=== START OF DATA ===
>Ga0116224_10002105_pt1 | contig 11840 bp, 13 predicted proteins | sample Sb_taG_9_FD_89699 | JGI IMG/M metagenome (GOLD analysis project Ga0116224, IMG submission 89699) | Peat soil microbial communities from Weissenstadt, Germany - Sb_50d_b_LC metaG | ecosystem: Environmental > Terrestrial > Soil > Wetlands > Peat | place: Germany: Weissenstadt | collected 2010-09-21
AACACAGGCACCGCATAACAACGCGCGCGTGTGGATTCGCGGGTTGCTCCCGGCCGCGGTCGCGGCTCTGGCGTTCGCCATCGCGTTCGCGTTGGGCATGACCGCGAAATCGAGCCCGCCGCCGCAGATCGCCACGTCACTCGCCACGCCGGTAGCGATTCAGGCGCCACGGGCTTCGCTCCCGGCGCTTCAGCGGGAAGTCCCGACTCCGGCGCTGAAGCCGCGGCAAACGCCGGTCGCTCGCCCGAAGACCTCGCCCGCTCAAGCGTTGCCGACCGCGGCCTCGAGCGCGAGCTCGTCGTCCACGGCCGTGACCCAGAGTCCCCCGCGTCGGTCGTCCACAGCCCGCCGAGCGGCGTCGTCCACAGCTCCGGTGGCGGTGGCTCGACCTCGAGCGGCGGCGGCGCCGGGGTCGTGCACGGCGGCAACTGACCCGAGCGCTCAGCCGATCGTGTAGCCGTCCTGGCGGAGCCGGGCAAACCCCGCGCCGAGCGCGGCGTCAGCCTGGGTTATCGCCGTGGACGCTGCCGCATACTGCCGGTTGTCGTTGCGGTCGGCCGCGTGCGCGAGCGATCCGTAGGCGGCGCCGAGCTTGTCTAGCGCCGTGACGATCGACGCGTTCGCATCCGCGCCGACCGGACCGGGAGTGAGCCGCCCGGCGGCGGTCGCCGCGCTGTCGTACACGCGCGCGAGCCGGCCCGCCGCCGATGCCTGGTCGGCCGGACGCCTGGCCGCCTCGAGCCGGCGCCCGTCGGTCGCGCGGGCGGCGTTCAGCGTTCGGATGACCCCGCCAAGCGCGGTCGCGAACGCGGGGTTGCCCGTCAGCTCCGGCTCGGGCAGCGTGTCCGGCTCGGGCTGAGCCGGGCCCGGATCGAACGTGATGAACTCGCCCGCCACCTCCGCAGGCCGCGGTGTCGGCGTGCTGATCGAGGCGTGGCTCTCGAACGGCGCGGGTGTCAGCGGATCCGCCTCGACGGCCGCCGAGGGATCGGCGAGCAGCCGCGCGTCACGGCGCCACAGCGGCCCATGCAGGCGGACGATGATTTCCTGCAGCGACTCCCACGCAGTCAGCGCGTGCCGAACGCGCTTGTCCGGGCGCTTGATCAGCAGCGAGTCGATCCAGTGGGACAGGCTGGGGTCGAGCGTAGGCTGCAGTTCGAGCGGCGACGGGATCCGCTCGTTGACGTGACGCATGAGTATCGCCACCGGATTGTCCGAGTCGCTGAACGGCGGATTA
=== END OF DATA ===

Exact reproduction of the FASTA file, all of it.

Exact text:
>Ga0116224_10002105_pt1 | contig 11840 bp, 13 predicted proteins | sample Sb_taG_9_FD_89699 | JGI IMG/M metagenome (GOLD analysis project Ga0116224, IMG submission 89699) | Peat soil microbial communities from Weissenstadt, Germany - Sb_50d_b_LC metaG | ecosystem: Environmental > Terrestrial > Soil > Wetlands > Peat | place: Germany: Weissenstadt | collected 2010-09-21
AACACAGGCACCGCATAACAACGCGCGCGTGTGGATTCGCGGGTTGCTCCCGGCCGCGGTCGCGGCTCTGGCGTTCGCCATCGCGTTCGCGTTGGGCATGACCGCGAAATCGAGCCCGCCGCCGCAGATCGCCACGTCACTCGCCACGCCGGTAGCGATTCAGGCGCCACGGGCTTCGCTCCCGGCGCTTCAGCGGGAAGTCCCGACTCCGGCGCTGAAGCCGCGGCAAACGCCGGTCGCTCGCCCGAAGACCTCGCCCGCTCAAGCGTTGCCGACCGCGGCCTCGAGCGCGAGCTCGTCGTCCACGGCCGTGACCCAGAGTCCCCCGCGTCGGTCGTCCACAGCCCGCCGAGCGGCGTCGTCCACAGCTCCGGTGGCGGTGGCTCGACCTCGAGCGGCGGCGGCGCCGGGGTCGTGCACGGCGGCAACTGACCCGAGCGCTCAGCCGATCGTGTAGCCGTCCTGGCGGAGCCGGGCAAACCCCGCGCCGAGCGCGGCGTCAGCCTGGGTTATCGCCGTGGACGCTGCCGCATACTGCCGGTTGTCGTTGCGGTCGGCCGCGTGCGCGAGCGATCCGTAGGCGGCGCCGAGCTTGTCTAGCGCCGTGACGATCGACGCGTTCGCATCCGCGCCGACCGGACCGGGAGTGAGCCGCCCGGCGGCGGTCGCCGCGCTGTCGTACACGCGCGCGAGCCGGCCCGCCGCCGATGCCTGGTCGGCCGGACGCCTGGCCGCCTCGAGCCGGCGCCCGTCGGTCGCGCGGGCGGCGTTCAGCGTTCGGATGACCCCGCCAAGCGCGGTCGCGAACGCGGGGTTGCCCGTCAGCTCCGGCTCGGGCAGCGTGTCCGGCTCGGGCTGAGCCGGGCCCGGATCGAACGTGATGAACTCGCCCGCCACCTCCGCAGGCCGCGGTGTCGGCGTGCTGATCGAGGCGTGGCTCTCGAACGGCGCGGGTGTCAGCGGATCCGCCTCGACGGCCGCCGAGGGATCGGCGAGCAGCCGCGCGTCACGGCGCCACAGCGGCCCATGCAGGCGGACGATGATTTCCTGCAGCGACTCCCACGCAGTCAGCGCGTGCCGAACGCGCTTGTCCGGGCGCTTGATCAGCAGCGAGTCGATCCAGTGGGACAGGCTGGGGTCGAGCGTAGGCTGCAGTTCGAGCGGCGACGGGATCCGCTCGTTGACGTGACGCATGAGTATCGCCACCGGATTGTCCGAGTCGCTGAACGGCGGATTA